What Can Bog Bodies Tell Us About Religion and Society in Iron Age Europe?

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In this essay, I have chosen to analyse human osteology in forensic and archaeological studies, covering certain techniques and methods which are involved and also going through different time scales in which explains how forensics and archaeology itself has rapidly progressed over the period of time. First of all, human Osteology is the study of human bones. There are three areas in which knowledge of human osteology is often applied. Scientists perform the investigations and employ their knowledge of the human skeleton in recovering and interpreting the bones. The work behind Osteology is often aimed at the identity of the relatively recently deceased and it’s usually done in legal context. Through this work most often a court of law, is called forensic osteology is a division of forensic anthropology. (White et al., 2011, p. 1)

It has recently become fashionable to refer to the study of human remains from archaeological context as ‘bioarchaeology.’ Archaeologists concentrate on cultural remains of former human occupations, but they stand to gain a great deal of valuable information from skeletal remains of the ancient inhabitants. The goal of forensic osteology often involves identification of an unknown individual. The process of personally identifying the remains of the recently dead individually is called ‘individuation.’ However human osteologists working in archaeological contexts usually cannot perform such personal identification. (White et al., 2011)

To get to the grips of human osteology, the whole genre lies between forensic anthropology, which is the field of study that deals with the analysis of human skeletal remains resulting from unexplained deaths. Anthropology itself is the study of biological and cultural aspects of all humans in all places in all times. Biological anthropology is the subdivision of discipline, the study of biological evolution and the development of humans. (Byers N. Steven 2001) Since the 1970’s the discipline of forensic archaeology received recognition for its contribution to crime scene and death investigations. There’s an emphasis on the use of proper archaeological field methods when recovering and excavating human remains from forensic context in 1980’s. (www.crcnetbase.com /Forensic recovery of human remains -2011) However proper archaeological methods are still not practiced universally by forensic anthropologists and crime scene personnel, the continued emphasis in this area throughout the 1990’s, forensic archaeology being recognised as its own discipline. (www.crcnetbase.com/Archaeological Approaches - 2005)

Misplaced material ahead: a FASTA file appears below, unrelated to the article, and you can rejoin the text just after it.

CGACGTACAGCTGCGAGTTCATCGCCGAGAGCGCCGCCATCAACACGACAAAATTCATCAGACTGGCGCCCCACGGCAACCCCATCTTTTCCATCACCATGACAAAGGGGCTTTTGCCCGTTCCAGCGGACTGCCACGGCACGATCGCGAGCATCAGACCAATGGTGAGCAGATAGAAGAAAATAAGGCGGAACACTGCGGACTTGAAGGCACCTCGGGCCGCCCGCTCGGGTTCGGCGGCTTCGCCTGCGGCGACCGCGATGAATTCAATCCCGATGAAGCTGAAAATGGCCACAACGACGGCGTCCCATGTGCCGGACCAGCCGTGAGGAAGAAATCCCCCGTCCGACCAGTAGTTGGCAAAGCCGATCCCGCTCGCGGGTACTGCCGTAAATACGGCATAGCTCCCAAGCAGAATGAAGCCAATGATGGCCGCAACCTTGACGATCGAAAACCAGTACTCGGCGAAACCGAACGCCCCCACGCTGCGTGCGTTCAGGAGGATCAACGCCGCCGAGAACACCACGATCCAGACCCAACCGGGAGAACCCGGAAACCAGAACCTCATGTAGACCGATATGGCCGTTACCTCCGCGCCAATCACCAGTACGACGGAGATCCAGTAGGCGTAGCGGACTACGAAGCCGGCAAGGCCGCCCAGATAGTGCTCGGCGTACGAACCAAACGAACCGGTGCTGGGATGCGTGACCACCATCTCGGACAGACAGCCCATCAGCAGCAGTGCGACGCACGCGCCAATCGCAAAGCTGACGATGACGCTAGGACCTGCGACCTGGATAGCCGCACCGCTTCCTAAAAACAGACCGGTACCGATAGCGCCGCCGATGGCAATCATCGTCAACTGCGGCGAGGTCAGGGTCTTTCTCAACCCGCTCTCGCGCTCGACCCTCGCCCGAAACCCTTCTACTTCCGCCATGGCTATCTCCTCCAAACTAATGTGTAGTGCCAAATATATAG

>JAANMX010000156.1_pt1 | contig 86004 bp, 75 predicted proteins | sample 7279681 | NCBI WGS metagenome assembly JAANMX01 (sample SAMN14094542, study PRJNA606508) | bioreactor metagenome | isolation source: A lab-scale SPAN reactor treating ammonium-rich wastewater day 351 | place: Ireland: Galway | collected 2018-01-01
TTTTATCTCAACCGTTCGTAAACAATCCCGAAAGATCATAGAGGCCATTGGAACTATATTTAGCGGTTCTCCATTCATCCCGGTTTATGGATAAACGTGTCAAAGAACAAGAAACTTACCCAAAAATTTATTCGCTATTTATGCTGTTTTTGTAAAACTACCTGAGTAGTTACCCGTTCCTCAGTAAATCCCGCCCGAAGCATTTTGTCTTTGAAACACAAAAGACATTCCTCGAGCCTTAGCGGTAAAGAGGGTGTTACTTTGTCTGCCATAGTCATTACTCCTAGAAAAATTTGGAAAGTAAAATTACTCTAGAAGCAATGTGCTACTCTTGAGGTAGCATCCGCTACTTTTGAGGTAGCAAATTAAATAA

Forensic anthropologists are frequently asked ‘’are these remains human or nonhuman?’’ A number of approaches and techniques can be used to determine the origin of skeletal material in order to answer this question. In the UK, physical anthropologists are frequently called upon to determine whether bones found by civilians, often dug up in their gardens, are human or not, and this is normally a difficult process for anthropology, because each approach to technique has both benefits and limitations depending on the condition of the bone and the circumstances under which it is found. (Fergurson and Black, 2011)

Linking back to the similarities of Forensic and Archaeological work; At investigations scenes, there is a high similarity on the methodology between the recording methods that are used by the exhibits officers and that used by archaeologists; both need to be able to identify and retrieve specific items, and both need to be able to demonstrate the integrity of the material in their possession. During crime scenes, nothing is moved without first noting its positions and marking it for later identification. (Hunter et al., 1996)

In Archaeological and forensic science, the principle of the archaeologist as a detective restoring together the different elements of the past has been used many times. Techniques that are applied in crime scene...
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